Saudi Arabia has become a member of the WTO. The business community in general, and the general public, in particular, are still not the wiser on what are the implications of entry to the world trading body. Why do countries aim to join the WTO? The answer is simply — that being a member of this exclusive club will give its members the same trading privileges to deal with each other without discriminating trade barriers. Countries that were not able to export to others because of artificial barriers can now do so and increase their share of international trade. Or so it seems, for if one country is exporting more and gaining, then another is importing more and theoretically losing. The above is a pessimistic assumption and is often used as an argument against WTO entry by countries that feel most threatened. In reality, not all industries and services in a country will suffer, with some gaining international market share and increasing their national wealth, while others losing out.
Some countries take effective measures to ensure that national interests are protected during negotiations depending on the negotiation power of the two parties. At a minimum, it has been observed that nations that go prepared for such negotiations have teams composed of government representatives, lawyers, academics and representatives of the private sector who are best qualified to argue and defend their various positions on key industries.
In this way, there are no surprises when final documents are signed and all parties can then reflect on how to implement the agreements. If certain industries had lost out because the level of tariffs had to come down more than others, then at least those industry representatives could begin to prepare themselves for the hard choices facing them. As such, transparency and acceptability by the majority can be easier to defend in public discussions. However, if negotiations are shrouded in total secrecy and no representative of potential gainers or losers from the private sector are even in the negotiating team, then issues concerning the WTO become emotional heated debates.
Not everyone will be better off, but the aim of WTO accession is that sufficient numbers will be better off after entry to make the whole effort worthwhile. As far as the Arab and Islamic world is concerned, different countries have adopted different negotiation styles. Some such as Egypt, Jordan and Malaysia have led the way by having as inclusive delegations as possible, which represent many viewpoints. The consequent public awareness campaigns were better managed. Some countries tended to have discussions with the private sector after negotiations had been concluded. This leads to bitter recrimination, and the lack of transparency causes all kind of accusations to be made. This is unnecessary, for in the final analysis; the government negotiating team is supposed to represent the best interests of the private sector, and not to do so defeat the whole purpose of trying to join the WTO. As for Saudi Arabia, the relevant bilateral agreements and WTO agreements have been signed. It is no use crying over spilled ink. There is no going back on one of the most momentous steps that the Kingdom has taken to be part of the global economy, or be left behind. It is imperative that the private sector is prepared, from now, on the likely effects of joining, especially in industries that are currently enjoying high tariff protection and subsidies. Those are the ones that will be the most at risk.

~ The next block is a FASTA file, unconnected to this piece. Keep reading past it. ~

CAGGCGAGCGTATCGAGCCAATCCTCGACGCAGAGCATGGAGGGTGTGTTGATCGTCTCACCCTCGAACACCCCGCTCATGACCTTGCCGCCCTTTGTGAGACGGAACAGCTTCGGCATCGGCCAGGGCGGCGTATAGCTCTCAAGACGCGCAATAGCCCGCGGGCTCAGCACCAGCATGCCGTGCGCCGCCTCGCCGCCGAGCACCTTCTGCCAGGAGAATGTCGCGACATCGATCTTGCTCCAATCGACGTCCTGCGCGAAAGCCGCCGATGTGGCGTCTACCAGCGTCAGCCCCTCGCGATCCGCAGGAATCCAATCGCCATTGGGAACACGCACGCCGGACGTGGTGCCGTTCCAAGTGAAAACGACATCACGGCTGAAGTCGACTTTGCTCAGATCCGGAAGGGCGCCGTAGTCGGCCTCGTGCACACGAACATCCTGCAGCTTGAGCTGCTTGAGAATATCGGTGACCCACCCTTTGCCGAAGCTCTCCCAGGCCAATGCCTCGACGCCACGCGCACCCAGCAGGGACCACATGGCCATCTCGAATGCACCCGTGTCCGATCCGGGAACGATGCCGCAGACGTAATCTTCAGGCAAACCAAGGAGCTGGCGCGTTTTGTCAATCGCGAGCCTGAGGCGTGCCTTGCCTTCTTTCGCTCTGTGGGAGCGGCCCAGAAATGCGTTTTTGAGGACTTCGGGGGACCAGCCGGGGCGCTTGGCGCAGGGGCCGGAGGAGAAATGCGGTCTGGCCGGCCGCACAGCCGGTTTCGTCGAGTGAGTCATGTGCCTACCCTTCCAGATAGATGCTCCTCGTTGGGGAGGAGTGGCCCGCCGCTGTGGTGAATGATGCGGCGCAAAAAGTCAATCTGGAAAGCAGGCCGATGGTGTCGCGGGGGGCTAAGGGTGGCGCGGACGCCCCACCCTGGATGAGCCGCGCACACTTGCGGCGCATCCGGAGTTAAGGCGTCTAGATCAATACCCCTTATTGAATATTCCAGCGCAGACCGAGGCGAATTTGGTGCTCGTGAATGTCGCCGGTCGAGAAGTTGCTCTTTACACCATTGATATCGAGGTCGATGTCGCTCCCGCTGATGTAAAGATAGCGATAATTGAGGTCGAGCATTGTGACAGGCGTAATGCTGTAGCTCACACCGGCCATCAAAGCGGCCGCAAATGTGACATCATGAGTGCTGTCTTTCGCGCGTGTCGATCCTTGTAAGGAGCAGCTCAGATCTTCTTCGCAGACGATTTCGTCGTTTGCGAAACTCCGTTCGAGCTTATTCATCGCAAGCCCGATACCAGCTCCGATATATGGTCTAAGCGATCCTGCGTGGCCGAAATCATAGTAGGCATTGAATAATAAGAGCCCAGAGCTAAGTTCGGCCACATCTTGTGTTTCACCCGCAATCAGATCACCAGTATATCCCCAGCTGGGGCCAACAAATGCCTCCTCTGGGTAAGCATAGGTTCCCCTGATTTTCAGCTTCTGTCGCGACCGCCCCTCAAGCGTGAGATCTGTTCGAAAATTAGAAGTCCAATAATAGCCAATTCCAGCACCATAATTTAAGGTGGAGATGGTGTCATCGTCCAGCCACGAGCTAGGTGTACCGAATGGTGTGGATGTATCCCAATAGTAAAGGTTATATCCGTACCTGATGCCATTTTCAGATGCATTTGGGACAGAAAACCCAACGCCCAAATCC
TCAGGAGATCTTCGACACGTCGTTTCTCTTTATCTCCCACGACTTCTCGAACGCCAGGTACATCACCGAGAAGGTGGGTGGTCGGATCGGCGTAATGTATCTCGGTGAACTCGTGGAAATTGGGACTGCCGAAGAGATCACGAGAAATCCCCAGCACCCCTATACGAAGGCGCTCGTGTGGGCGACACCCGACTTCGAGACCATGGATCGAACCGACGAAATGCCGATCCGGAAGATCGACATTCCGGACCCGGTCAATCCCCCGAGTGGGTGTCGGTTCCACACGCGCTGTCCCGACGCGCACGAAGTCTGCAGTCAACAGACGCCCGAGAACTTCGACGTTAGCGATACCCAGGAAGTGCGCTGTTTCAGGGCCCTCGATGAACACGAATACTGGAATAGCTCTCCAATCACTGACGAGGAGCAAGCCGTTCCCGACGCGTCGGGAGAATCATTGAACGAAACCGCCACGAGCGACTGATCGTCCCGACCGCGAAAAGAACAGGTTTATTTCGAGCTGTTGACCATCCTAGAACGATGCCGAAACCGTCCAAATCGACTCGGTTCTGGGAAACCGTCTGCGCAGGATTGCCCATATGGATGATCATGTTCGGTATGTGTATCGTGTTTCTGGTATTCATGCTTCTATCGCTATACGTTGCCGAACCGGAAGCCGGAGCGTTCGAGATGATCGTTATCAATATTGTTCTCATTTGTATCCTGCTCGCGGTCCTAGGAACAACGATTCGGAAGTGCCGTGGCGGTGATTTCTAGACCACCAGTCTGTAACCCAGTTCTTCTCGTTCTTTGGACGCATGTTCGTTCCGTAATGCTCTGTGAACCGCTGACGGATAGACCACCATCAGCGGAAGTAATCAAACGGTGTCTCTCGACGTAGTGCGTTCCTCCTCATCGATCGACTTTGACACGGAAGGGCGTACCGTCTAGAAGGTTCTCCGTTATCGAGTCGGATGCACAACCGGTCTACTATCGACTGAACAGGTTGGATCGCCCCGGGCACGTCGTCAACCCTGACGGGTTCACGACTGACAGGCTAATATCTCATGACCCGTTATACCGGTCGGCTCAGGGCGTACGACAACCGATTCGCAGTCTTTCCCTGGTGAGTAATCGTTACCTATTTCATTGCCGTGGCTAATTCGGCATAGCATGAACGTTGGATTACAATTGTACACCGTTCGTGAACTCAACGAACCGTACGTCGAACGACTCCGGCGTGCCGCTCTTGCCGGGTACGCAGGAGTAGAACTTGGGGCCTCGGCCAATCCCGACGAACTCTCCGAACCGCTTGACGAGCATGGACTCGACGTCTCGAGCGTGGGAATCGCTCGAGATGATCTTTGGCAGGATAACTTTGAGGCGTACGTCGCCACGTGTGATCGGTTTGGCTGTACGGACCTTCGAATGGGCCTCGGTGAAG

Even seemingly profitable industries such as the Saudi financial and insurance sectors will face competition after WTO entry, and yet industry surveys reveal that not all Saudi financial institutions are taking the threat seriously. In the face of international services and reduced costs, consumer loyalty can evaporate. It was somewhat surprising to note that the first significant deal that the newly licensed Deutche Bank carried out was a mega Islamic financing for SABIC — right in the backyard of the Saudi banks with their more extensive Islamic financing experience. Such deals from post WTO entrants can only serve Saudi consumers and raise the level of efficiency of the domestic sectors through more transparent competition.
The stakes are high for the Kingdom, but some forward planning can help. At the least there should be detailed discussions between the private sector and the government representatives who signed the bilateral agreements on what has been agreed upon and the implications for Saudi industries. National level industry-specific workshops and seminars should be conducted that are focused, and aimed at company middle managers who will face the realities of WTO competition. The various Chambers of Commerce and Industry should put regional rivalries aside and cooperate in the establishment of a National WTO Center to develop expertise and public awareness, as well as conduct feasibility studies on economic sectoral impacts.
It is not too late to start a focused national awareness program on specific industry effects. Until the recent crash in the Saudi stock market some Saudi companies had taken their eyes off the ball of WTO competition, and found that it was more lucrative to trade in local shares. The Saudi regulatory authorities have moved quickly to stop such activities, and hopefully the private sector can once again concentrate on more painful, but fruitful, export-led long-term wealth generation that the Kingdom needs. Just ask China and India following their WTO accessions.
(Dr. Mohamed A. Ramady is Visiting Associate Professor, Finance and Economics, at King Fahd University of Petroleum and Minerals.)